…It Takes a Train to Cry

Bob Dylan in the train from Dublin to Belfast. Photo by Barry Feinstein, 1966

 

“Well, I ride on a mailtrain, baby
Can’t buy a thrill
Well, I’ve been up all night, baby
Leanin’ on the windowsill
Well, if I die
On top of the hill
And if I don’t make it
You know my baby will

Don’t the moon look good, mama
Shinin’ through the trees?
Don’t the brakeman look good, mama
Flagging down the “Double E?”
Don’t the sun look good
Goin’ down over the sea?
Don’t my gal look fine
When she’s comin’ after me?

Now the wintertime is coming
The windows are filled with frost
I went to tell everybody
But I could not get across
Well, I wanna be your lover, baby
I don’t wanna be your boss
Don’t say I never warned you
When your train gets lost”

 

It Takes a Lot to Laugh, It Takes a Train to Cry is a song written by Bob Dylan that was originally released on his seminal album Highway 61 Revisited, and also included on the compilation album Bob Dylan’s Greatest Hits 2 that was released in Europe. An earlier, alternate version of the song appears, in different takes, on The Bootleg Series Volumes 1–3 (Rare & Unreleased) 1961–1991 and The Bootleg Series Vol. 7: No Direction Home. It Takes a Lot to Laugh, It Takes a Train to Cry has been covered by numerous artists, including Super Session featuring Al Kooper, Mike Bloomfield and Steven Stills, The Allman Brothers Band, Marianne Faithfull, Jerry Garcia, The Grateful Dead, Stephen Stills, Ian Matthews, Leon Russell, Little Feat, Chris Smither, Taj Mahal, Steve Earle, Levon Helm and Toto.

The imagery is sexual, and the song can be interpreted as an allegory of someone who is sexually frustrated. Dylan would return to similar images and suggestions in later songs, such as I Dreamed I Saw St. Augustine and Señor (Tales of Yankee Power).

Dylan played the album version of the song live for the first time as part of his set in the August 1971 Concert for Bangladesh.

 

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Tangled Up in Blue

The Old Guitarrist, Pablo Picasso, Late 1903, early 1904

 

“Early one mornin’ the sun was shinin’
I was layin’ in bed
Wond’rin’ if she’d changed at all
If her hair was still red
Her folks they said our lives together
Sure was gonna be rough
They never did like Mama’s homemade dress
Papa’s bankbook wasn’t big enough
And I was standin’ on the side of the road
Rain fallin’ on my shoes
Heading out for the East Coast
Lord knows I’ve paid some dues gettin’ through
Tangled up in blue

She was married when we first met
Soon to be divorced
I helped her out of a jam, I guess
But I used a little too much force
We drove that car as far as we could
Abandoned it out West
Split up on a dark sad night
Both agreeing it was best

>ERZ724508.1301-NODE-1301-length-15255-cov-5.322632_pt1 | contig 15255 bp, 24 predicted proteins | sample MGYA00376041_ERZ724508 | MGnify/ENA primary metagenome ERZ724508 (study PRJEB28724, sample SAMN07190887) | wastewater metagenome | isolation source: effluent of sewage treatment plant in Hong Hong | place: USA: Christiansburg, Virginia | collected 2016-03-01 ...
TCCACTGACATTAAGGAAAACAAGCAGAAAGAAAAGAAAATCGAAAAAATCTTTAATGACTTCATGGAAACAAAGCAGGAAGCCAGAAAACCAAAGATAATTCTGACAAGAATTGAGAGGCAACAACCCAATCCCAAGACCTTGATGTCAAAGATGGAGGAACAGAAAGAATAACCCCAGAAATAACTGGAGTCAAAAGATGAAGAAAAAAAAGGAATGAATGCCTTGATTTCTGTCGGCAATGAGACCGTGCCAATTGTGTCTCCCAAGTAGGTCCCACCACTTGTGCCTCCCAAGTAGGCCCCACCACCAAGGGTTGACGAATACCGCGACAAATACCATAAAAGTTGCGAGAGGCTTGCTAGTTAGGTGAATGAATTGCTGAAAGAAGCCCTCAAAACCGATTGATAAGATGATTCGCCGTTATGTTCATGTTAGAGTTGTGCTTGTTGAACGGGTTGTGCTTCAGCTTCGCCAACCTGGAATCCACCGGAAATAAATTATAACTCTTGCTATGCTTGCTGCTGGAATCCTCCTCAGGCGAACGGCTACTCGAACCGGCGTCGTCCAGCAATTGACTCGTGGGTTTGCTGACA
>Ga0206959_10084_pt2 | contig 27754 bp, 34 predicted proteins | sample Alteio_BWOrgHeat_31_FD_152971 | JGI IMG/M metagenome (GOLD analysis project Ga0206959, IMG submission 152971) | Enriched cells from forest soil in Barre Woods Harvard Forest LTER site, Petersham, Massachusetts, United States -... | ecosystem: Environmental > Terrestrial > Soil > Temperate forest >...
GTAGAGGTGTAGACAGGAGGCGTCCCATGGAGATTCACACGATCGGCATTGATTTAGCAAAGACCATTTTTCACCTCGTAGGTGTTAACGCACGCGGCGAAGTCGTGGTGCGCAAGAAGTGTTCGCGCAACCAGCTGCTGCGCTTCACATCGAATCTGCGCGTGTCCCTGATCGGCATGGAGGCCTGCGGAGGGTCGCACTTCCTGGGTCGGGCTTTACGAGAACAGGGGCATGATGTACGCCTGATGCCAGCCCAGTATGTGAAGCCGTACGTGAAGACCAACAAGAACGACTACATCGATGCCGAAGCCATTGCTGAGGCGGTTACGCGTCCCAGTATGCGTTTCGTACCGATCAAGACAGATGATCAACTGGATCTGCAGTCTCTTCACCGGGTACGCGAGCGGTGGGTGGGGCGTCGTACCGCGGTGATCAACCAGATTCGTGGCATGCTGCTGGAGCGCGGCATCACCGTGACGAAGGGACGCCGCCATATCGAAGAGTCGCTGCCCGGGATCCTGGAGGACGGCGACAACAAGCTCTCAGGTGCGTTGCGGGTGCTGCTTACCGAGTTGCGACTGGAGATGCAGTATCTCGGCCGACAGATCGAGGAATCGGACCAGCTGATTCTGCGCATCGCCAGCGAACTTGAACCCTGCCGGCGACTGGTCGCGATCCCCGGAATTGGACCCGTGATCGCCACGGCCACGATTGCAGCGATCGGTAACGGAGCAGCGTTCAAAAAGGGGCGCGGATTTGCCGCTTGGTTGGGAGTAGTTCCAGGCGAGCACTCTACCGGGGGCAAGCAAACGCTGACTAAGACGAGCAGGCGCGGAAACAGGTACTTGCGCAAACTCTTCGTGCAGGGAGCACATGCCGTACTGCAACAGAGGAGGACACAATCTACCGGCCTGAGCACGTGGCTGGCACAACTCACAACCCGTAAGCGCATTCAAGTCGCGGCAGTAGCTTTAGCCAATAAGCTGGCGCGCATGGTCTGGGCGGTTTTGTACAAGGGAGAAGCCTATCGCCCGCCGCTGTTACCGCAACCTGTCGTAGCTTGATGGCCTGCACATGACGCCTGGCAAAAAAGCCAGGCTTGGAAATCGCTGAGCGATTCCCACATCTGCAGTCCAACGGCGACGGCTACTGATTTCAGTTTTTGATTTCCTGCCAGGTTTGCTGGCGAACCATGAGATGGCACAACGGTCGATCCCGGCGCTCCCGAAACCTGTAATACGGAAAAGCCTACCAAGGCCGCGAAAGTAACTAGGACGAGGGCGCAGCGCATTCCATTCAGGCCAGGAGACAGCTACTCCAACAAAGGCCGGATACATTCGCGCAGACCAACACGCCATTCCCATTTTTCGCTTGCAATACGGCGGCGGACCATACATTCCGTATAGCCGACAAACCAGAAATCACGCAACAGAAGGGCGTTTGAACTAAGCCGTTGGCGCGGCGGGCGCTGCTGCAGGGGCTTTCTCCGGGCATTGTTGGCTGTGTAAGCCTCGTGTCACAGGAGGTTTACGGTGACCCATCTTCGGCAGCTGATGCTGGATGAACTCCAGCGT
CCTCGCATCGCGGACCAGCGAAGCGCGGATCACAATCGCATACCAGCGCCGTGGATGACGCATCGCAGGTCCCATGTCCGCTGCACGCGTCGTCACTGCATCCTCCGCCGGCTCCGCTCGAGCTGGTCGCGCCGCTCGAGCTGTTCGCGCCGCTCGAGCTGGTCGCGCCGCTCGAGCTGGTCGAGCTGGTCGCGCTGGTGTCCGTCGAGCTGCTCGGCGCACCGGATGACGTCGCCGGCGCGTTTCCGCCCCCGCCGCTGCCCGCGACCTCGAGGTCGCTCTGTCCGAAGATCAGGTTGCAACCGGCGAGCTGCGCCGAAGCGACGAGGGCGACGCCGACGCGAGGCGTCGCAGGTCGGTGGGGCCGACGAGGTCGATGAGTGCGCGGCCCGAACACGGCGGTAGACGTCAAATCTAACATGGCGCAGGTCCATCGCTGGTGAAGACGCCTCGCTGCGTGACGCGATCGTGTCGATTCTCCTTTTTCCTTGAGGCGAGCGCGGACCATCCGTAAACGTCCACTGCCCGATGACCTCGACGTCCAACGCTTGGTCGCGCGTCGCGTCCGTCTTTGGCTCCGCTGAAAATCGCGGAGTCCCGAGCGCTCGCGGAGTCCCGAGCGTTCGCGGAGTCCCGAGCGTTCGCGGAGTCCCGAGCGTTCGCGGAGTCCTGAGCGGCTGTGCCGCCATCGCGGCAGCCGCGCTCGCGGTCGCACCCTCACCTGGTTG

She turned around to look at me
As I was walkin’ away
I heard her say over my shoulder
“We’ll meet again someday on the avenue”
Tangled up in blue

I had a job in the great north woods
Working as a cook for a spell
But I never did like it all that much
And one day the ax just fell
So I drifted down to New Orleans
Where I happened to be employed
Workin’ for a while on a fishin’ boat
Right outside of Delacroix
But all the while I was alone
The past was close behind
I seen a lot of women
But she never escaped my mind, and I just grew
Tangled up in blue

She was workin’ in a topless place
And I stopped in for a beer
I just kept lookin’ at the side of her face
In the spotlight so clear
And later on as the crowd thinned out
I’s just about to do the same
She was standing there in back of my chair
Said to me, “Don’t I know your name?”
I muttered somethin’ underneath my breath
She studied the lines on my face
I must admit I felt a little uneasy
When she bent down to tie the laces of my shoe
Tangled up in blue

She lit a burner on the stove
And offered me a pipe
“I thought you’d never say hello,” she said
“You look like the silent type”
Then she opened up a book of poems
And handed it to me
Written by an Italian poet
From the thirteenth century
And every one of them words rang true
And glowed like burnin’ coal
Pourin’ off of every page
Like it was written in my soul from me to you
Tangled up in blue

I lived with them on Montague Street
In a basement down the stairs
There was music in the cafés at night
And revolution in the air
Then he started into dealing with slaves
And something inside of him died
She had to sell everything she owned
And froze up inside
And when finally the bottom fell out
I became withdrawn
The only thing I knew how to do
Was to keep on keepin’ on like a bird that flew
Tangled up in blue

So now I’m goin’ back again
I got to get to her somehow
All the people we used to know
They’re an illusion to me now
Some are mathematicians
Some are carpenters’ wives
Don’t know how it all got started
I don’t know what they’re doin’ with their lives
But me, I’m still on the road
Headin’ for another joint
We always did feel the same
We just saw it from a different point of view
Tangled up in blue”